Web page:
The gap was located under the last tab of shingles where the plywood meets the fascia board (the board behind the gutter). As we examined the gap, we found several birds nest inside. Birds nesting in your attic isn’t just annoying but is hazardous to your health. The nesting material they use can harbor many different types of parasites, including bird mites. Bird mites are microscopic parasites that feed on the blood of birds. They have flat, oval bodies, and are nearly white when unfed, but become bright red when recently fed. Once birds have abandoned their nests, bird mites migrate indoors from an abandoned nest, entering through the attic via openings in the ceiling or interior wall surfaces, and feed on the blood of humans.
For treatment, we sanitized the nesting areas with a product that specifically targets bird mites and then carefully removed all the nests. Next, we installed a product called "leaf proof" all along the roofline gap. A leaf proof is made of an aluminum metal that slips under the bottom of the last shingle in between shingle and plywood and attaches to gutter with a small screw. This product still allows the water to run into the gutter but blocks and protects from birds and other animals from accessing the attic area. Now the homeowner's attic and gutter are properly protected from invasive wildlife and birds.
The birds were using this broken dryer vent as shelter and were building a nest inside it! Fortunately, when we inspected, the birds had moved on, but we still had to be careful when removing the nests!
First, we carefully removed the nesting debris and deodorized the vent with a solution that targets bird mites. Birds mites are blood-sucking parasites that can invade a home once birds have left their nests. If disturbed while removing, bird mites will make their way inside and quickly infest the home.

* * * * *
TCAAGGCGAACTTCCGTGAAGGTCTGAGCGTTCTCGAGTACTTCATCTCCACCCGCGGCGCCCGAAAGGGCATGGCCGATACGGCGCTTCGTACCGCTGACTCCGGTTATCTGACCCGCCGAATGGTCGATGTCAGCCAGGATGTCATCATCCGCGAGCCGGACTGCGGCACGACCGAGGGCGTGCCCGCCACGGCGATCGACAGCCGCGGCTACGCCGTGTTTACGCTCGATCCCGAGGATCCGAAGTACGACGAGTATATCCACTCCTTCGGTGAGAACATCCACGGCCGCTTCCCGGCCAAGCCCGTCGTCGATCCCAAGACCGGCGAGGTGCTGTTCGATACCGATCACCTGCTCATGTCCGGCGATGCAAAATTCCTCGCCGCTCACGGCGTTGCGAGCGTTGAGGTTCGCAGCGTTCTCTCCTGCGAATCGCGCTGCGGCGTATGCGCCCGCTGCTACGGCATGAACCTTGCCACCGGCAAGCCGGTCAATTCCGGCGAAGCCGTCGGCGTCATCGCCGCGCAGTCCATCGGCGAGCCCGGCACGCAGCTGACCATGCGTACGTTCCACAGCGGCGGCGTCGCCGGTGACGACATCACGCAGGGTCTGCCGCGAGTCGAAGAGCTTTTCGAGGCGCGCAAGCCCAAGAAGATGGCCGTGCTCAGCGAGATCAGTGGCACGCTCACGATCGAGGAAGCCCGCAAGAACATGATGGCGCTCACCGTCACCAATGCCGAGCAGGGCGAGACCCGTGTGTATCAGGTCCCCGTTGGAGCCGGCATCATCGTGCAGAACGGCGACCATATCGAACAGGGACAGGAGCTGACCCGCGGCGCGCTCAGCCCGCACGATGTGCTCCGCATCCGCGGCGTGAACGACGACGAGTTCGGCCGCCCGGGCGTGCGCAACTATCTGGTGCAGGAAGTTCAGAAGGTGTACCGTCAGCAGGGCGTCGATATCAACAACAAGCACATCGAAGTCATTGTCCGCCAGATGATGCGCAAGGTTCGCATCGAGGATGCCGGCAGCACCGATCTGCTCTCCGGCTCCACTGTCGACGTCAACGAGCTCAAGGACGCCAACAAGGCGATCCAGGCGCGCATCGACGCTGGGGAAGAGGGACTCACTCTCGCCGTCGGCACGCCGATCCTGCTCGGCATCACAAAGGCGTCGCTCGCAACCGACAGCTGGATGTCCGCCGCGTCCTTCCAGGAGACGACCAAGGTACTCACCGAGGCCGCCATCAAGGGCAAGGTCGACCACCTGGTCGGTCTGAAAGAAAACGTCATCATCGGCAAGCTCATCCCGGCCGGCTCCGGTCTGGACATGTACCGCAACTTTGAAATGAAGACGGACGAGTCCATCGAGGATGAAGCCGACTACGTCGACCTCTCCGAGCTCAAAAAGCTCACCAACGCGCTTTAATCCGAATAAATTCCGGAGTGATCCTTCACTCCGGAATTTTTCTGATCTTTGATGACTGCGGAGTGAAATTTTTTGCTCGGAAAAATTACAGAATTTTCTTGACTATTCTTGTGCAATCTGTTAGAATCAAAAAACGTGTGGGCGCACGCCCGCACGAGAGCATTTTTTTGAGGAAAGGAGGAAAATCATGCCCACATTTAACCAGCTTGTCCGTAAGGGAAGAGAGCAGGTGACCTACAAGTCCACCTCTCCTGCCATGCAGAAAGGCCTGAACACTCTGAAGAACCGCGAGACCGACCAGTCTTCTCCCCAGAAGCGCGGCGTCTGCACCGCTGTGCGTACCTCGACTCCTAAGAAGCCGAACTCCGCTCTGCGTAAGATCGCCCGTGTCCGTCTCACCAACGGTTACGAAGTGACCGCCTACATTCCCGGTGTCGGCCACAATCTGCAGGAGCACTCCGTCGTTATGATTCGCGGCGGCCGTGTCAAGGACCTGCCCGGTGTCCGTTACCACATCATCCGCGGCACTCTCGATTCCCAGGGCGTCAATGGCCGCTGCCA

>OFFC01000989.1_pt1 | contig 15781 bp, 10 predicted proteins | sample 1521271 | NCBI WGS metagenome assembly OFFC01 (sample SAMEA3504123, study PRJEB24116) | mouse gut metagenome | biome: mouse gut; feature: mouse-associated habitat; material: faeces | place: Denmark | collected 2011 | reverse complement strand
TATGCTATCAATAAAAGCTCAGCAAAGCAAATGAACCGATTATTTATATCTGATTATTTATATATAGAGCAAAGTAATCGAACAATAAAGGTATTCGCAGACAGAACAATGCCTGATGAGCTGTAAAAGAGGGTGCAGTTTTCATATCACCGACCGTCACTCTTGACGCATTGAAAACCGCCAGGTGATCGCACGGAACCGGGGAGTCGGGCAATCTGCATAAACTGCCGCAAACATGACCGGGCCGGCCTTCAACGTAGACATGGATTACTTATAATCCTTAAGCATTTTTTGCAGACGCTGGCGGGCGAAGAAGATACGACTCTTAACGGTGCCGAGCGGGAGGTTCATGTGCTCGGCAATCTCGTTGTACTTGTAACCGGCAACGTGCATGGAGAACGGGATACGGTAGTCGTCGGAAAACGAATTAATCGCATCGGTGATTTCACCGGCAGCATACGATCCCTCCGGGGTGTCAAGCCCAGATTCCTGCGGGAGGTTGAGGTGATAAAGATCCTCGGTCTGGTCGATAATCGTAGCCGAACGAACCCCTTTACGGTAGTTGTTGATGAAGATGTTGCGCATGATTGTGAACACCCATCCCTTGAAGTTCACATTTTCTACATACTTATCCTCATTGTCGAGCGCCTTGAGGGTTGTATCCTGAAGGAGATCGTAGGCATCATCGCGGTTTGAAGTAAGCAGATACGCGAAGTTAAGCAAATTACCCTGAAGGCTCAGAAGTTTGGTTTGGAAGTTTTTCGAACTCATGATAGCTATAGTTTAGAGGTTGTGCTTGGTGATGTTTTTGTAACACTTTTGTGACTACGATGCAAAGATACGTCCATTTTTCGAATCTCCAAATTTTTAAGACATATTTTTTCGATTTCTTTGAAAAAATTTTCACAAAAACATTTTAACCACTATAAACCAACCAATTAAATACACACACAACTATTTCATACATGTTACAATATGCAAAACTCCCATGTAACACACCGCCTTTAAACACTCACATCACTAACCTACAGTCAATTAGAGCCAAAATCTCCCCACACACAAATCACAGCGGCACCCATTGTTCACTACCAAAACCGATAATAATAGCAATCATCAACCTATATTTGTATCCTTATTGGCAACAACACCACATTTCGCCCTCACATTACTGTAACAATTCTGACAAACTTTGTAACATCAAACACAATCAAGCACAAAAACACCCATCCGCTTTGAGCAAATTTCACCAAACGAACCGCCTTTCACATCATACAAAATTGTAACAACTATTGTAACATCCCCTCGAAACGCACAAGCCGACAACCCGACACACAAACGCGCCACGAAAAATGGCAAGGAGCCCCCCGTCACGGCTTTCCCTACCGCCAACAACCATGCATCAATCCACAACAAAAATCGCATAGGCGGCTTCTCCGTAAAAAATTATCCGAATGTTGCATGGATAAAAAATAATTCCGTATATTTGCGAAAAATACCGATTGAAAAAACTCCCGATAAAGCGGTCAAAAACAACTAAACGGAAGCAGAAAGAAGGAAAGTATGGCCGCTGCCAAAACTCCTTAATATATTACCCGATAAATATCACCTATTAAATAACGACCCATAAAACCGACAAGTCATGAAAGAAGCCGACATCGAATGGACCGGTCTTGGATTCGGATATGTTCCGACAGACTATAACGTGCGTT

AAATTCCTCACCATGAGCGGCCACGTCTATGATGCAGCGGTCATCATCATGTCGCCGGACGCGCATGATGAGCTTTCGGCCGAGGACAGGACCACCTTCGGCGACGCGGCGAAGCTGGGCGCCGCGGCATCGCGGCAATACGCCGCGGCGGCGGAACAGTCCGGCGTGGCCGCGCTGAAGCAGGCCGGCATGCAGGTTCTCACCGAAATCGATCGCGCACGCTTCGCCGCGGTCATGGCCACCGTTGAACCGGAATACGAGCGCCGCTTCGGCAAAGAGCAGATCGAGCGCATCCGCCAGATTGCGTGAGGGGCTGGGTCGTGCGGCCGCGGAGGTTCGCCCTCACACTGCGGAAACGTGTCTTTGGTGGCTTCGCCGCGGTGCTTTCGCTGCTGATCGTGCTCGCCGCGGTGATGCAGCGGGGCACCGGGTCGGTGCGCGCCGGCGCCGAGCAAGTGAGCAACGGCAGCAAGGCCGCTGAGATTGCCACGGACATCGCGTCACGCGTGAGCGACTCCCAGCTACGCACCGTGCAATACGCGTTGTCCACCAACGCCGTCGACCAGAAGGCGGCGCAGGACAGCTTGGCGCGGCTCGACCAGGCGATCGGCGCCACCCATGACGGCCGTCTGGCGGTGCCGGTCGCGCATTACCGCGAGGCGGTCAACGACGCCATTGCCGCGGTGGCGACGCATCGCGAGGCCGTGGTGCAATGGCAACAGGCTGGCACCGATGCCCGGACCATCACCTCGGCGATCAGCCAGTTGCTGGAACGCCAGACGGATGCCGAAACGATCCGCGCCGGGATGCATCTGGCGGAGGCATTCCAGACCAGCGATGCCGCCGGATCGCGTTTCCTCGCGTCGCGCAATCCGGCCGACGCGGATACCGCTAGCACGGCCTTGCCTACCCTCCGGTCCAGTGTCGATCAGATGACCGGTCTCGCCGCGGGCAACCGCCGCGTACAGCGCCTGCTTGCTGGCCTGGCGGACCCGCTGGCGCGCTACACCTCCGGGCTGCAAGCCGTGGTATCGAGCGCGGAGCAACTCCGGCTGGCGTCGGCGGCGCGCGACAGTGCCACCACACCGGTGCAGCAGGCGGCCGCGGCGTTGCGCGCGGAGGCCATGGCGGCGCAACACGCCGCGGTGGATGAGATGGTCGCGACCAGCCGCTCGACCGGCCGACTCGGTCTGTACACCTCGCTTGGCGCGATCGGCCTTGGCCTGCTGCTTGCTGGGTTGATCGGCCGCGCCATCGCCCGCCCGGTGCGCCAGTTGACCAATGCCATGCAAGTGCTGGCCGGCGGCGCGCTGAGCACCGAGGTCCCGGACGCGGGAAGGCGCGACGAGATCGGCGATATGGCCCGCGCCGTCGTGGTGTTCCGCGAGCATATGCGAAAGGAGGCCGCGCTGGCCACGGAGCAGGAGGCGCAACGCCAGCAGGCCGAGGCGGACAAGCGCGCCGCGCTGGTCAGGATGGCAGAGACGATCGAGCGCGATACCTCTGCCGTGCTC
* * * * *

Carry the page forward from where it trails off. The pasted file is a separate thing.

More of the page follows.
Next, we installed a DryerWallVent®. The DryerWallVent’s large opening and angled damper provide maximum airflow efficiency for the safe venting of the dryer. Integrated magnets keep the damper closed when the dryer is not in use, keeping pests and elements on the outside.
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Here at Cowleys Pest Services we not only adhere to the highest pest control standards, our goal is to provide you with an excellent experience and service in Colts Neck and nearby NJ.
From your first phone call through treatment and follow-up we at Cowleys Pest Services pledge to give you great customer service while fixing your pest problem.
Since 1991, we have been treating a wide variety of pests, bedbugs, insects and rodents -- just contact us to get more details on your home or building's issue. Take advantage of our expertise to get rid of unwanted pests or animals in your Colts Neck, NJ home.
At Cowleys Pest Services we also have pest control plans where we routinely inspect your home or building and apply needed solutions ahead of developing a recurring pest problem. Our pest service plans have different levels too, to best suit your needs that you can change over time if needed. From our Green Service Plan to our Platinum Service Plan, we'll keep your home pest-free.
Recently, we went on a service call in Colts Neck, NJ for a homeowner who was complaining of Starlings gaining access into his home. Starlings are chunky birds with short tails and long, slender beaks. In flight, their wings are short and pointed. Starlings nesting in the attic pose a serious health risk. These birds can transmit histoplasmosis, a fungal disease and it can spread through the house and cause infection.
We began inspecting the exterior of the property and noticed the dryer vent on the side of his home appeared to be damaged. Upon closer inspection, we discovered an empty birds nest. The real concern with sterlings nesting in your home is they will bring huge amounts of debris to their intended nesting area full of parasites that can crawl their way to and infest other areas inside your home.
After carefully removing the nests, we sanitized and deodorized the dryer vent with a solution that targets bird mites. Bird mites are parasites that feed on the blood of birds. When birds leave their nests, the mites are left behind without a suitable host for their next blood meal. They will make their way into a home, and once inside they will take over, climbing all over your walls, ceilings, and beddings.
After sanitizing the area, we spoke to the homeowner and mentioned that we can seal up the dryer vent, but that will only temporarily fix the issue as the vent needs to be replaced. The homeowner agreed and called up his brother-in-law, who is a contractor, to fix the dryer vent. In the meantime, we sealed up the opening with hardware cloth to eliminate any further breaches by birds.